Re-reading this post, it sounds very 'complaigny' (I know it is not a real word, but you get the meaning don't you?), that is not what it is about. I take pride in the fact that what I do online is honest, the whole picture warts and all, and I feel that I would not be being true to myself if I didn't share my current thinking and the issues I am coming across as I push the boundaries of my own teaching practice. As always feel free to leave a comment below and thanks for reading.


  1. Elfie, I think the PD is a great idea, especially if you can run various maps including some basics, mathlandia, and this numeracy map so the teachers and admins can see the increase in complexity and the correlations to real life that the students will undoubtedly learn.

    1. Thanks Matt, I think that is a great idea, I was not sure how to go about running it, as most are not gamers, so I was going to start with the tutorial world, get them learning rather than showing them what I have done. Now I just need to find the time and convince admin that it is worthwhile to actually allow me to run it, as if I want it that way it is going to be a couple of meetings at least. Maybe I could run a MinecraftEdu MasterClass for staff :D

  2. See, I'd almost go a different approach. Knowing staff meetings and PD in the area, I'd have to think a number of staff are in the 'what's in it for me' mold. They'll sit, watch, think 'that's great' but not really change their minds.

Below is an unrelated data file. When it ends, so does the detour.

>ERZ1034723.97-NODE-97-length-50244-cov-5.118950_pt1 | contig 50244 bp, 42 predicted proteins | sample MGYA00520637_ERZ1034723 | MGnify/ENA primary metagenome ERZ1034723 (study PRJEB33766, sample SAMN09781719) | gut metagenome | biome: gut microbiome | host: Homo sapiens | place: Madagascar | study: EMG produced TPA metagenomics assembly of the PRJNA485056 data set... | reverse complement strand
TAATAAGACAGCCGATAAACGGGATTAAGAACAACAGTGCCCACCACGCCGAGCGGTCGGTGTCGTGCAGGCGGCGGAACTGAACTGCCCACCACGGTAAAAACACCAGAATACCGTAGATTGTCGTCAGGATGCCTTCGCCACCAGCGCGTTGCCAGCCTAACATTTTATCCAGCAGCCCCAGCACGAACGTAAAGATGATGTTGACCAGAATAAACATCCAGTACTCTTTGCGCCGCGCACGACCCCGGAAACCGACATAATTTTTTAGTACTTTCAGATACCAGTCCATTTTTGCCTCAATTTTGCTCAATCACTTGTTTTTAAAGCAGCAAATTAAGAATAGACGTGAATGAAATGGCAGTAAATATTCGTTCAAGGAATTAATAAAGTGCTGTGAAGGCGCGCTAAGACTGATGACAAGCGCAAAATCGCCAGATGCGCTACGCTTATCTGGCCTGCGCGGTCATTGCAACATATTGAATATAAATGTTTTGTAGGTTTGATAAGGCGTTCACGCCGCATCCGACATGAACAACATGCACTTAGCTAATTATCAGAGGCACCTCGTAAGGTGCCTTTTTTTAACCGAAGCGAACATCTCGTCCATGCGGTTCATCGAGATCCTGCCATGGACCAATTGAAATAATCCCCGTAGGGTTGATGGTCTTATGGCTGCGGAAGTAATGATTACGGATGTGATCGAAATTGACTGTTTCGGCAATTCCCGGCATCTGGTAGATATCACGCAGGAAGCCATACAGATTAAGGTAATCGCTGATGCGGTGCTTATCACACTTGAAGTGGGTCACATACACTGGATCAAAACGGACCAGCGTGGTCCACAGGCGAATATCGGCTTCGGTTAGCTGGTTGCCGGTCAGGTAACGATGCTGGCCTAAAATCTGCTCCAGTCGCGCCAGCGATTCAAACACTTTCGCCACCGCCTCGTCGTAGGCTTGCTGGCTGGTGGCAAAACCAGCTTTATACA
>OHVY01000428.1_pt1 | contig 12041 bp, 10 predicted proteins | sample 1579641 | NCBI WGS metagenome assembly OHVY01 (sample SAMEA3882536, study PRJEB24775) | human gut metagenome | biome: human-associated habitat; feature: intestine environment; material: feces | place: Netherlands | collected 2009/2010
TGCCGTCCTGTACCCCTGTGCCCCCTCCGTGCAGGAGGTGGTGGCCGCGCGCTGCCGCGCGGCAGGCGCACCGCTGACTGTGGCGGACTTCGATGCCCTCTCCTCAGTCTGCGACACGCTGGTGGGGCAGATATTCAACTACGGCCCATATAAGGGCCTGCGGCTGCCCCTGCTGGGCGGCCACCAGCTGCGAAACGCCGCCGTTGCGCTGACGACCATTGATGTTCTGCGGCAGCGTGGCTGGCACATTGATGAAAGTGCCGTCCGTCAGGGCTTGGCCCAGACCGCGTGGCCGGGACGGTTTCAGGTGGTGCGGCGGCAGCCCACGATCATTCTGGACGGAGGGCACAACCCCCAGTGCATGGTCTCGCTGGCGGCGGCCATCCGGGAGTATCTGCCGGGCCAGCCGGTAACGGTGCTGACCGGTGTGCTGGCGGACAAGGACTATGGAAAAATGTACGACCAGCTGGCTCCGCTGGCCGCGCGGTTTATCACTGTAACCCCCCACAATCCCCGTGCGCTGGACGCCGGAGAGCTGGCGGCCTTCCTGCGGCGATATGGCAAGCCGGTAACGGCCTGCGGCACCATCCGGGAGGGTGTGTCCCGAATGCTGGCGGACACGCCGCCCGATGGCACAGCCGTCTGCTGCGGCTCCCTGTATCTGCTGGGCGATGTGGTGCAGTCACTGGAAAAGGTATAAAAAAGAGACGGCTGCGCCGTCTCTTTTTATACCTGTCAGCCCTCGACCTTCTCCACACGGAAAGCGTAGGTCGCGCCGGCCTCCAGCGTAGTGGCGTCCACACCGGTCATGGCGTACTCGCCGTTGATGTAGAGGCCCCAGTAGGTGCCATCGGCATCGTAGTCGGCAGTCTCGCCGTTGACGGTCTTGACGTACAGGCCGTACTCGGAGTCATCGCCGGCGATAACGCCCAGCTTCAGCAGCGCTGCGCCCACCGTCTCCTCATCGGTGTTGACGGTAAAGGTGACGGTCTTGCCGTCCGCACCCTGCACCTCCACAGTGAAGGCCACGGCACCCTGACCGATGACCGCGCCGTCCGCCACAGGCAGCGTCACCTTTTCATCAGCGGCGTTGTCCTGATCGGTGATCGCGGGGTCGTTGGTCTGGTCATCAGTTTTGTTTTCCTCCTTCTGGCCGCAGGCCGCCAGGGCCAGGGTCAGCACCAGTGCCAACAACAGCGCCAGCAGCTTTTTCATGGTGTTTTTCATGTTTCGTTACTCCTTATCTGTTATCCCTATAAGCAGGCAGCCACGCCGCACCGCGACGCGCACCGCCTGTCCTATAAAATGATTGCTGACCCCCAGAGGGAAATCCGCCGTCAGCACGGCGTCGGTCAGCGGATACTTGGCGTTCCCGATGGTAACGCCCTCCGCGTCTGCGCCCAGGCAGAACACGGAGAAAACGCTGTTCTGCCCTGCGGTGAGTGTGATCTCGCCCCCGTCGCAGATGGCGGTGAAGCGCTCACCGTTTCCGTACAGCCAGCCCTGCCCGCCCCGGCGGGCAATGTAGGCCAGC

Another way would be to get continual feedback and develop a profile over time of their performance and interest. With limited knowledge of VCAL that I have, correct me if I'm wrong but it's compency-based, meaning the assessment of competencies can happen at any time, but usually at the end of the unit.
    Just like anything, show the progress you have made with the kids. Some pre-testing, small and measurable formative assessment tools along the way, then an evaluation of skills to show progression. Combine this with some student feedback survey data and you'll develop a portfolio justifying your approach. Compare it to previous years/classes etc and hopefully it stacks up. If there's one thing that moves the hearts and minds of leadership, it's data.

    But, having said that, hopefully you have enough important people on your side to begin with to get it going (which I'm confident you would have).

    1. Thanks for your comment Thommo, and the PD thing has been taken off the table, admin are not interested. So if I want to push change I need to work with interested staff, in their, and my own spare time.

      And you are dead on with the data requirements, I had a conversation with admin again the other day and that is what they want, but in the mean time I have had some 'restrictions' put in place as to what I am 'allowed' to do in my program. It should not impact too much, I hope, but it is frustrating to be collared so to speak when I was invigorated and excited about the project, now I am feeling a bit flat and unsupported. But the project WILL GO ON!!!! :D

      Thanks again for your comment, much appreciated.